Luchino Visconti’s Senso might be the first moment when the director strayed from Neorealism. But it still has commonalities both within that genre as well as period films. Both genres have protagonists who overextend themselves, and only the real can relate. This unreal person is Livia, the Countess Sarpieri (Alida Valli). She is trying to manipulate an Austrian military officer. He’s Franz Mahler (Farley Granger), who can free her cousin, the Marquis Roberto Ussoni (Massimo Girotti) from exile. Both cousins live in 1860’s Venice, a volatile time in history. Venice was under Austro-Hungarian rule. She believes Venice should join Italy, a move still controversial today. As these things go, her political beliefs become clouded as she keeps hanging with Franz.
As a foray into period pieces, Senso shows Visconti’s visual style. There’s an inherent beauty in watching the women here in full length gowns. It also shows his interests in showing the interior spaces of a time gone by. There’s a texture here that he would hone in The Leopard, using that quality to convey aristocratic decay. If anything, he’s more explicit here. We get to see the rented room that the Countess and Franz have to use. At least The Leopard gives The Prince dignity by making him disappear off creepy alley ways. These are spaces where aristocrats mix with lay people, where the former has celebrity status. But surprisingly, the latter gets power over the aristocrats for once.
The film’s biggest flaw, however, is the Countess. She does things that I would do in my late twenties, which isn’t so far away. Basing this on casting choices, she’s three years older than me. I hope I’m not as dumb when I reach her age. She has her moments of wisdom, like acquiescing to her husband’s wishes. They go to a country retreat instead of staying in war torn Venice where her two loves live. But when Franz sneaks into that estate, she covers up for him. The rest of the movie shows her desperation in a bad kind of melodrama where women are weak. And this is disappointing since that misunderstood genre usually shows cinema’s strongest female characters.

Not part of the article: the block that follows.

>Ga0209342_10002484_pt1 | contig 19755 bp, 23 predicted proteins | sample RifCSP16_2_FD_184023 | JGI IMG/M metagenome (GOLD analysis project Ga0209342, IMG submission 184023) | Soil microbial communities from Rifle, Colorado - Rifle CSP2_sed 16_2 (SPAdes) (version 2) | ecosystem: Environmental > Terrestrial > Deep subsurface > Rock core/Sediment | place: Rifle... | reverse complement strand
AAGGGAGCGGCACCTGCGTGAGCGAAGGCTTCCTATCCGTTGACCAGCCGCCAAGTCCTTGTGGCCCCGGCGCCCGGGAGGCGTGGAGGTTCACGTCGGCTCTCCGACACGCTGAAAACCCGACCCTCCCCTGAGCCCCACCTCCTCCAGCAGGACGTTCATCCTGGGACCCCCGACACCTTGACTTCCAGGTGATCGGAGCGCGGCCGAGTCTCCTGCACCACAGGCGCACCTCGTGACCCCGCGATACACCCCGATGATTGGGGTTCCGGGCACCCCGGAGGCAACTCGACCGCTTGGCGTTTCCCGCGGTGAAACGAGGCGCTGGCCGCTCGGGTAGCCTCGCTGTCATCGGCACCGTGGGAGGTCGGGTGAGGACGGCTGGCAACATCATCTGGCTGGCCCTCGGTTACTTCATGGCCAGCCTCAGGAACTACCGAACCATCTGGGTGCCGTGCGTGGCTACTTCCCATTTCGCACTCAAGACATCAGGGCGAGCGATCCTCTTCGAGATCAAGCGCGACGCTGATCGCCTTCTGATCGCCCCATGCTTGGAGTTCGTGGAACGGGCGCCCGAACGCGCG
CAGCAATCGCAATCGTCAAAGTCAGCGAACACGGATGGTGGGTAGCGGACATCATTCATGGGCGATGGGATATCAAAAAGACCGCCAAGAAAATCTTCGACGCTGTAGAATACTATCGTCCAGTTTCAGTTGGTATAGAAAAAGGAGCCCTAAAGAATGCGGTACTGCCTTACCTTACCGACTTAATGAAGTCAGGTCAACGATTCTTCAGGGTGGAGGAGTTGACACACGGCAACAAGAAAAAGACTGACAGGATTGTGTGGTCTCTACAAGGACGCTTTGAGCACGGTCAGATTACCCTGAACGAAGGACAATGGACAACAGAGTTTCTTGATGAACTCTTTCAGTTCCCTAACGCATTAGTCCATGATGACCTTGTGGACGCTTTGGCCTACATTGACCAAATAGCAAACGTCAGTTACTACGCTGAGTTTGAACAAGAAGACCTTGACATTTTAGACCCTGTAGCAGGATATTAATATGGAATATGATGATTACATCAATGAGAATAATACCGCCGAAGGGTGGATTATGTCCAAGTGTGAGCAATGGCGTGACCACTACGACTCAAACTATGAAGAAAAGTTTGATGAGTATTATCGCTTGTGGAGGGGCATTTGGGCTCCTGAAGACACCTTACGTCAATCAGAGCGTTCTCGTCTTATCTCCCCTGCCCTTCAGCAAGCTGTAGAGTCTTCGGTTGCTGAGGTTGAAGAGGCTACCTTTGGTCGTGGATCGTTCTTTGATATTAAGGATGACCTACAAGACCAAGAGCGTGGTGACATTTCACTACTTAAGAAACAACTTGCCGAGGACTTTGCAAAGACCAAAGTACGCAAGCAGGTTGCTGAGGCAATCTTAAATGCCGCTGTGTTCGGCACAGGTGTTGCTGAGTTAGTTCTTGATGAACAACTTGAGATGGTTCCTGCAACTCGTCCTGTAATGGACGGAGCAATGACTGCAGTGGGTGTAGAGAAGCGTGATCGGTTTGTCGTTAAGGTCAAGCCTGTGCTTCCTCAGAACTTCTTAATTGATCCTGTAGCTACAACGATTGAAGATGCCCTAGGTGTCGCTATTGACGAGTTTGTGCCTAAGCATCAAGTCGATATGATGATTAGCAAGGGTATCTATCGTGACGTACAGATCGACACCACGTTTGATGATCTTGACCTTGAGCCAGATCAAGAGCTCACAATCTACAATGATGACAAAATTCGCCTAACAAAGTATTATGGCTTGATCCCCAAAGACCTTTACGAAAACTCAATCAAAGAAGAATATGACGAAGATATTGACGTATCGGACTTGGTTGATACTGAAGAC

Visconti, like a few directors, likes depicting downfalls. There’s something usually survivalist or pragmatic about those characters. While future characters have smooth cushions while their lives are falling apart. But the only thing smooth about this movie is Franz. He manipulates the Countess into paying for a quack doctor to fake a disability for him. Supposedly this is some kind of revenge. He successfully doing to her what she wanted to do to him during their first encounter. This also takes advantage of Granger’s ability to play some despondent drunk. He does this at the end of every Hitchcock film he made. But this is just sadistic, taking away from any enjoyable quality that movies like this supposedly should have.
Almost. It’s strange that we’re pardoning this sadism because a lot of it does admittedly look good. It also shows the through lines between the genres Visconti worked on. Both the eternal urban chaos that’s omnipresent in Italy both of past and recent present. That country just endured the war and its effects. Visconti saw an audience wanting an escape but he gave them this instead. Instead of officers and gentlewomen, he shows Venice and eventually, Verona, full of soldiers setting fire to the place. The sleek carriage transporting the Countess is dirty and won’t take her to places she wants to go. This is something that deconstructed and shows the flaws of a past that seems like a fantasy.